Monthly Archives: October 2016

A member introduces herself

Hello! we are learning to use the computers. I made an introduction PowerPoint today. I hope you like! Fatou

  • Introductions

Pippa introduces the Diapalante Community Education Centre.

The Diapalante community eduction centre is a unique learning centre, especially here in Senegal. The students range from age 6 to the over 50s but what is amazing is that there is something for everyone here! The centre is open morning and afternoon 5 days a week (Saturday – Wednesday to allow members to come during the weekend when they are not working/ at school) and what has struck me is how the centre is always full – of people and of life. It is a very cohesive centre with adults and children of similar abilities in the given subject learning in the same lessons. We have a focus on the practicalities of English in english lessons – giving members the chance they often don’t get at school to practice speaking english, especially with native english speakers! During the lessons, often including Drama or games as well as more formal worksheets and writing, it is so lovely to see the members grow in confidence with their speaking in a foreign language.
The computer room is always full of people – both during structured IT lessons in using Word, Powerpoint, the internet etc and also during more free sessions to use for homework/research/using the learning resources. We have to limit the sessions to 45mins in peak times to let everyone have a go!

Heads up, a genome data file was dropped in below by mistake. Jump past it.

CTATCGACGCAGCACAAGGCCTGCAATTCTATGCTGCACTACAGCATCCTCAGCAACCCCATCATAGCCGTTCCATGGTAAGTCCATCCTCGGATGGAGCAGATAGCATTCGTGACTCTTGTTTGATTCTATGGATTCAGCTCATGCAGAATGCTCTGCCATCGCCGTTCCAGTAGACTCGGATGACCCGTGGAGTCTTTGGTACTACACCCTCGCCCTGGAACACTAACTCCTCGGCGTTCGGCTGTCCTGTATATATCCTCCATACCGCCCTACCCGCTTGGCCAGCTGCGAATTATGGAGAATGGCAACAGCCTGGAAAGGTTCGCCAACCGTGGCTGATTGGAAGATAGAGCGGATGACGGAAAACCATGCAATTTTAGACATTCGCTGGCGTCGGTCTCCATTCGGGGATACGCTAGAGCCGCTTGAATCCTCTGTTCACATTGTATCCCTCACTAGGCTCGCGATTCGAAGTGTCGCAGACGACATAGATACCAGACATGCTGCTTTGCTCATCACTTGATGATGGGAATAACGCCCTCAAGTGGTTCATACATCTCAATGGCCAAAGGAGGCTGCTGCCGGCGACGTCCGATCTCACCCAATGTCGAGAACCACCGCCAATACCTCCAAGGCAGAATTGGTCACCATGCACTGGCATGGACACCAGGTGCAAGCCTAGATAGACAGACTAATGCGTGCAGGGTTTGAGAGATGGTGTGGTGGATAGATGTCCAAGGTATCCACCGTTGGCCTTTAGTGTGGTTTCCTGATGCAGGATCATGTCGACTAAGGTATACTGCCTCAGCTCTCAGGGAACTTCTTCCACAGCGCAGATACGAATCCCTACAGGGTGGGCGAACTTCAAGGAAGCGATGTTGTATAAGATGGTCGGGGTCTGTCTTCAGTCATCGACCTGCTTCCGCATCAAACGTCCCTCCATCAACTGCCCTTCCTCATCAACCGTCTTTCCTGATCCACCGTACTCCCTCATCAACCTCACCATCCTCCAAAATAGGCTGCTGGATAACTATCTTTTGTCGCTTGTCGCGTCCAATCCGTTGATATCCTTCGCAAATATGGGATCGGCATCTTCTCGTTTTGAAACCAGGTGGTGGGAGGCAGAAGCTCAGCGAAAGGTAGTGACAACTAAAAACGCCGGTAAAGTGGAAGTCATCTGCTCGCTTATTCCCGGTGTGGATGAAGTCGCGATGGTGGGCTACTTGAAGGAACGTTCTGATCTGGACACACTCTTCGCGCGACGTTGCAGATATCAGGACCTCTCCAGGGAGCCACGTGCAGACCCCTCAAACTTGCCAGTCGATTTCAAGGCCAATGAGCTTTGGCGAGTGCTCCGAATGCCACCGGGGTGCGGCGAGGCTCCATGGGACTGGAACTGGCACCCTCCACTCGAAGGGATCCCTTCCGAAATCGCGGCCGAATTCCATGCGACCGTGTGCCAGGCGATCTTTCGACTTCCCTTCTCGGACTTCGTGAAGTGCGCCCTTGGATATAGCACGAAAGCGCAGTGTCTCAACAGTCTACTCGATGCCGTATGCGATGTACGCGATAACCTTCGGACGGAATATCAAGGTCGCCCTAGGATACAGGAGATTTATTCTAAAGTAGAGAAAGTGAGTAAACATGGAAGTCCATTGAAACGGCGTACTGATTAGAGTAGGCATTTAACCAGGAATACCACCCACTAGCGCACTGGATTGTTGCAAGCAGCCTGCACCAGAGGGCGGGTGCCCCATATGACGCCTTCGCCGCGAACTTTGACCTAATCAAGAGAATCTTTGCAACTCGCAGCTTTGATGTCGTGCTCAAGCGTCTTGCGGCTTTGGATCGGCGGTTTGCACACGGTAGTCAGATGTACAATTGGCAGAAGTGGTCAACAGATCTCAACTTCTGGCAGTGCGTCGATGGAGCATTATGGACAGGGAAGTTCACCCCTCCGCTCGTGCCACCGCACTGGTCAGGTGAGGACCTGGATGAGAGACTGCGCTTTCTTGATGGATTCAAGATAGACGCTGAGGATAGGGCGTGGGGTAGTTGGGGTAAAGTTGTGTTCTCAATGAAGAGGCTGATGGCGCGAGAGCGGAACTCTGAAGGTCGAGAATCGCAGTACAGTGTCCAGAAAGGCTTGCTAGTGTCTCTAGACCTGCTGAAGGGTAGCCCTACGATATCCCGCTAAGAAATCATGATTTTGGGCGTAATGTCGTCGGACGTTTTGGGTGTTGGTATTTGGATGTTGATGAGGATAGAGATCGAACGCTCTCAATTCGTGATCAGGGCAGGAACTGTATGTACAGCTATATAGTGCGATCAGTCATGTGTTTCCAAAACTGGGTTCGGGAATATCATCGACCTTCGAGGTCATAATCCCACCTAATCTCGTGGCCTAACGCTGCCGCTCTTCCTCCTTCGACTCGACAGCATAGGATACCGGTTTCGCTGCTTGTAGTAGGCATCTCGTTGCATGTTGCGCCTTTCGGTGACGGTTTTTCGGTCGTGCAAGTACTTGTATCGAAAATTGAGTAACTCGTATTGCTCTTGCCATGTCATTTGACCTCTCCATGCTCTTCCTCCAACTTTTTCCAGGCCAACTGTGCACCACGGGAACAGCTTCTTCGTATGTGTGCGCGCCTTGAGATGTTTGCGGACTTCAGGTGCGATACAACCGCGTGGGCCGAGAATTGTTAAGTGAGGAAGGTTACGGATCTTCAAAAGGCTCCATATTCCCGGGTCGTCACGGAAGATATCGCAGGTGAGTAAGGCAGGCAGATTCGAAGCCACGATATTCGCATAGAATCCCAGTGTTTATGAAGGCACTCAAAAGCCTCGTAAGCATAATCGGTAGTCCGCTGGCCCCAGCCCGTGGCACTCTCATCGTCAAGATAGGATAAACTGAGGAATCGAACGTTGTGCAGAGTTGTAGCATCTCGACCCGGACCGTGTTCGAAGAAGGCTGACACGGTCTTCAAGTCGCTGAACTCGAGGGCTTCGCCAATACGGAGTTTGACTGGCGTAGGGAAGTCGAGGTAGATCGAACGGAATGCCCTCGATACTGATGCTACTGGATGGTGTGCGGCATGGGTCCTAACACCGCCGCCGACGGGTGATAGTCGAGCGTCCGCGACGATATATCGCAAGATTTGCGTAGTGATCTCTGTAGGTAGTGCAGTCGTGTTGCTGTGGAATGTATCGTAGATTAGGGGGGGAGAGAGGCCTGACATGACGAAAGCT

One of the most lovely things about the centre is how involved the members are in it running and upkeep. Older members take lessons and younger members are keep to help with tidying/general upkeep of the place – much pride is taken in the centre always being clean and presentable, even when we’ve had 30kids in an art session!

The members love the library and being able to take books out, not only to read but also to be able to show their friends that they have the books!

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Miriam Introduces Kaolack…

Kaolack is a large market town in the Kaolack region of Senegal.  Kaolack has a population of 172,305 people (2002 census)  on the north bank of the Saloum River and the N1 road in Senegal. It is the capital of the Kaolack Region, which borders The Gambia to the south, and is located 95 miles from the Capital, Dakar.
Kaolack hosts its own culture which includes a culture rich in food and hospitality. Due to its proximity to the Saloum River, fish comprised an important part of the diet with one of the most popular traditional dishes, Tchepujen. This fish and rice dish comes in two forms; red and white, with the red traditionally containing more tomatoes and spice. Ataya is also a vital part of culture in Kaolack, due to the heat many people prefer to stay outside and prepare traditional Senegalese tea which is a mixture of green tea, mint and sugar. The preparation of which is a spectacle in itself and tea is taken very seriously.